Quality and safety markers show improved falls assessment and care planning

30 Sep 2014 | Health Quality Intelligence

The Health Quality & Safety Commission’s latest quality and safety markers quarterly report shows more district health boards (DHBs) are achieving the ideal combination of assessing older patients for their risk of falling and then giving them a care plan tailored to that risk.

The report, for April to June 2014, recorded an increase in the number of DHBs offering a high level of both assessment and individualised care planning.

Seven DHBs were in this category, compared with four for the baseline audit period of July to September 2013.

Hospital falls leading to a fractured neck of femur have been static in recent years despite increased admissions of the older people most at risk. As a result, the rate of such falls has gone from 11 to 9.5 per 100,000 hospital admissions for adults between 2011/12 and 2013/14. There have been 10 fewer falls with fractured neck of femur in hospitals in the 13 months since the Open for better care campaign started in May 2013 than would have been expected had the rate remained the same.

In other results:

  • Only three DHBs failed to meet the goal of using all three parts of the World Health Organization surgical safety checklist in at least 90 percent of operations. Two used it in 99 percent. Nationally, the rate was 95 percent, up from 93 percent last quarter and 71 percent in the baseline audit period of December 2012 to February 2013 – an increase of nearly 25 percent. There is, however, concern that the paper-based system of data collection may be making the checklist too compliance-based rather than enhancing team work and communication among surgical teams as intended. Some DHBs are trialling a paperless approach to the checklist and the Commission is reviewing data collection alternatives in consultation with DHBs over the next year.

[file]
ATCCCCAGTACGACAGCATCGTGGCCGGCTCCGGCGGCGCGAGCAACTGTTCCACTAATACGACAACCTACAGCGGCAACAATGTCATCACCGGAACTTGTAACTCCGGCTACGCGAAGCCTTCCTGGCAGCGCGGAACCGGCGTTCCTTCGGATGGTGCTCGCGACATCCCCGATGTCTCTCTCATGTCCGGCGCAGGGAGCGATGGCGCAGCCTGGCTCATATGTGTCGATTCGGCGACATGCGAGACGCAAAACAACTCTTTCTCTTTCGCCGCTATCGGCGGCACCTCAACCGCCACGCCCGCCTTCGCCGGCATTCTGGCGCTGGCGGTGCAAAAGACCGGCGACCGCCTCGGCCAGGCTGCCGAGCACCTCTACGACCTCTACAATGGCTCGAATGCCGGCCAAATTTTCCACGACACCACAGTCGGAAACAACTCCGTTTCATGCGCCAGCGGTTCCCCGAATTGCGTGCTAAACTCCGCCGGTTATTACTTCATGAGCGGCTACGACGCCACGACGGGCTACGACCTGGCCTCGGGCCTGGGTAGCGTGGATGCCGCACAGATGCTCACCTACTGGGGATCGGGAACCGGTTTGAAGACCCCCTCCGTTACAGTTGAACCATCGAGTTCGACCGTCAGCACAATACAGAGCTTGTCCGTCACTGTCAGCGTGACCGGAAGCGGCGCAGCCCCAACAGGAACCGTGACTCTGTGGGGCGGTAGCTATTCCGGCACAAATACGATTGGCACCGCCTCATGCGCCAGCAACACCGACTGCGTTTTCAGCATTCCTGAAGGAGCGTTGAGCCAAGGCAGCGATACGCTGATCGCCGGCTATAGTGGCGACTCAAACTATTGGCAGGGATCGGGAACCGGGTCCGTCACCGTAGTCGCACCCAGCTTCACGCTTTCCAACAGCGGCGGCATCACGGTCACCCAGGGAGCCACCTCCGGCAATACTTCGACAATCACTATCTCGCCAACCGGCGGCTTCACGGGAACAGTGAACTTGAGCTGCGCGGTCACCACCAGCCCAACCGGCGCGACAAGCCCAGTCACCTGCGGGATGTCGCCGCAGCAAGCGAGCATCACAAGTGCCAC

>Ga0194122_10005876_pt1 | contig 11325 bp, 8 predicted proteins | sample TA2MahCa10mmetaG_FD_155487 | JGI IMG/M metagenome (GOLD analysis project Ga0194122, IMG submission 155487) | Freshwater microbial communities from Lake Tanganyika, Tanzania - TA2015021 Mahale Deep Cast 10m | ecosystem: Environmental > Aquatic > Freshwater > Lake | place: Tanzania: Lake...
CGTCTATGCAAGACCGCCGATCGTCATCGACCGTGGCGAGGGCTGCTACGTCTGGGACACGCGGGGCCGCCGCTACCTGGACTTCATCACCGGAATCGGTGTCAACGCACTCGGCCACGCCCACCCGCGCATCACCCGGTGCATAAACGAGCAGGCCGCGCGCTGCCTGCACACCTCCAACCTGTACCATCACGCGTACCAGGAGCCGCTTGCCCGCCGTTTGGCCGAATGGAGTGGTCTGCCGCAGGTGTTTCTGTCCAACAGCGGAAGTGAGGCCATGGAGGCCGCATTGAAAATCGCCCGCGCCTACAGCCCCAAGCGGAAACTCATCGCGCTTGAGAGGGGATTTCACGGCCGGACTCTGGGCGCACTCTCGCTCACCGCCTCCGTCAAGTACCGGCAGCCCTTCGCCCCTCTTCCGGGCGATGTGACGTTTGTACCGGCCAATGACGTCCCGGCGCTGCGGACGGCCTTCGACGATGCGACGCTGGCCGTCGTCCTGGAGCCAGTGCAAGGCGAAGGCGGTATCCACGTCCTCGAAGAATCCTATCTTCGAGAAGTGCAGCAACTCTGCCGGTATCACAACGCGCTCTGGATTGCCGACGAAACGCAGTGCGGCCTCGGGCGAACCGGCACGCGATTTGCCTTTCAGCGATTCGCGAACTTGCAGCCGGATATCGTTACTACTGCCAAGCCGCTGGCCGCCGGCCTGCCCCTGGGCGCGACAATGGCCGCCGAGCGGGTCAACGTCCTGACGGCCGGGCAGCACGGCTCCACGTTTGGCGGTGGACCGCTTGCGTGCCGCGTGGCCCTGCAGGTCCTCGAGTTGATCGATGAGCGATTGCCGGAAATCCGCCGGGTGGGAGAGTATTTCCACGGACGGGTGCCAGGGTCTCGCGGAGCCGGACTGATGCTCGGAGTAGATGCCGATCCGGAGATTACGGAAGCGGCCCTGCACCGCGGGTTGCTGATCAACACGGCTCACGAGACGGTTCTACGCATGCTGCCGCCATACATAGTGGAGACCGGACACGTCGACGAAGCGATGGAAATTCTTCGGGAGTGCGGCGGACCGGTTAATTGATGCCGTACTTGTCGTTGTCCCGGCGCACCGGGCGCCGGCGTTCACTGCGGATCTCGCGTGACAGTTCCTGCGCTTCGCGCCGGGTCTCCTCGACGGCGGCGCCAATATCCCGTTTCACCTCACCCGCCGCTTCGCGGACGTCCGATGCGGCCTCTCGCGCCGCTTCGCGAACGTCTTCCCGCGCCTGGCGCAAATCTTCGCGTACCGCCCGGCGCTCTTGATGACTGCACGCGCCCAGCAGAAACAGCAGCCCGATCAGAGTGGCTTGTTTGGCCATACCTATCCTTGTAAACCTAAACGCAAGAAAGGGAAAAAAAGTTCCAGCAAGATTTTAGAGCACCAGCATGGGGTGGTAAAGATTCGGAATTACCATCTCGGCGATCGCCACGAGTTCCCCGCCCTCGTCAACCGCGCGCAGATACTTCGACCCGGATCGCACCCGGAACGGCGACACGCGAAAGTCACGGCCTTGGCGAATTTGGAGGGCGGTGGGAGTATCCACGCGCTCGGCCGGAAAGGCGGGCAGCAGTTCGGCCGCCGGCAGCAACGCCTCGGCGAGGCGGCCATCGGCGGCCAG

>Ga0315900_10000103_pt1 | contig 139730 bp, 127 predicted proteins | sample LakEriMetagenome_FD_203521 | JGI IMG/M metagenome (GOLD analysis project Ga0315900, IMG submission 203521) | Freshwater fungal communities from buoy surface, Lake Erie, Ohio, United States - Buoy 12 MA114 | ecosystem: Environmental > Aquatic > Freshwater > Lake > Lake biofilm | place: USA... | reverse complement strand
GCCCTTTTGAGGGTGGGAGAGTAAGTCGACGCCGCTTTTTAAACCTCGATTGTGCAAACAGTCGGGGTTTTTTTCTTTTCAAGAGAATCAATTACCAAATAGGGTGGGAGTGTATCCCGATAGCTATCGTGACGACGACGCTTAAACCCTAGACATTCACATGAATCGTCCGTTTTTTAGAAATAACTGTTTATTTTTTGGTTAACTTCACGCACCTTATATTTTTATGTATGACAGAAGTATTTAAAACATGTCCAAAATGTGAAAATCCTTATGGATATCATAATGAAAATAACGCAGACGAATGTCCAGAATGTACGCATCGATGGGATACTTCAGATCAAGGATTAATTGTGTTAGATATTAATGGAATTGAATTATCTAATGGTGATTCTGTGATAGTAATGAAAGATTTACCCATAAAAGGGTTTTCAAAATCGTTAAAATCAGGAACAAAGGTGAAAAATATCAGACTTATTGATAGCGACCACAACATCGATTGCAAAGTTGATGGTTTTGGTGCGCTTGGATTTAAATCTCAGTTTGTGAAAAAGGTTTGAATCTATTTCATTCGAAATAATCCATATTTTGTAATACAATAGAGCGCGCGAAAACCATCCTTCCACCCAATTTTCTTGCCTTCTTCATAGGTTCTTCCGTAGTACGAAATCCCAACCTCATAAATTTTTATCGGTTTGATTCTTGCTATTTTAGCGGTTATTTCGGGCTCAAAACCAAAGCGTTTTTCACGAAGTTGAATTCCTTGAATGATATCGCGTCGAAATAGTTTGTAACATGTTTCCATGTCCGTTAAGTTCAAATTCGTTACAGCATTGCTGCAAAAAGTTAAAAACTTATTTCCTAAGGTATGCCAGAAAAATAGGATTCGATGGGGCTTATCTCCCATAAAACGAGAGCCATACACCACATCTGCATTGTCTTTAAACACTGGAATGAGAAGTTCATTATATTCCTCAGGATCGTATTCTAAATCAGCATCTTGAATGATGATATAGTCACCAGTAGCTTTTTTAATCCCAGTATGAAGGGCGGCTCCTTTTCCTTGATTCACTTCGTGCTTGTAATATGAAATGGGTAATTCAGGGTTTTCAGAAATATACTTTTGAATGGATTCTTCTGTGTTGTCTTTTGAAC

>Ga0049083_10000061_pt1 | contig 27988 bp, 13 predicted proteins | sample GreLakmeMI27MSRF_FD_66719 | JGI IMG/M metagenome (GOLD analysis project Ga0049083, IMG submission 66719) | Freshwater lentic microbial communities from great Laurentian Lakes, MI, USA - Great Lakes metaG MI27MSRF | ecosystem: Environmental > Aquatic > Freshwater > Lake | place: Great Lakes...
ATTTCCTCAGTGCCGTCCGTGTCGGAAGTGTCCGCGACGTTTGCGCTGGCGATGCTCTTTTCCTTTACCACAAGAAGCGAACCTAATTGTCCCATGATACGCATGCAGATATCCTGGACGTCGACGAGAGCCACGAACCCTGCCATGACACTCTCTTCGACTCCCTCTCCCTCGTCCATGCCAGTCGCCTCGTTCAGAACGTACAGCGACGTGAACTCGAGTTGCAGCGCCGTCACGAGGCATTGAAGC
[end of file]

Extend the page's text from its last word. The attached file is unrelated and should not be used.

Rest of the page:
• Nationally, there was a continued high level of compliance with use of good-practice central venous line insertion bundles to reduce central line associated bacteraemia (CLAB). The rate was 95 percent. CLAB rates were low, at well below one per 1000 line days, and it was estimated that more than 200 had been avoided in two years, saving over $4 million.
  • In the quarter recorded for surgical site infections (SSIs) involving hip and knee replacement patients (January to March 2014 – earlier than other data because of a 90-day outcome measure), 14 DHBs were administering an antibiotic in the hour before the first incision in 95 percent or more of cases. This compared with five DHBs in the baseline quarter of July to September 2013. The Commission’s threshold is 100 percent, which was satisfied by four DHBs, up from two the previous quarter.
  • Hand hygiene continued to improve nationally, with 73 percent of observed moments compliant with the recommended “five moments of hand hygiene” – 70 percent being the minimum goal. Nine DHBs were at 75 per cent or above, two of them at 80 percent or above. Four DHBs failed to observe the required number of “moments” the report requires for robust data.
  • After a lower five months, the Staphyloccus aureus bacteraemia rate rose again, and is at around 0.12 per 1000 bed days for the last 12 months.

View the latest QSM results here.

Last updated 30/09/2014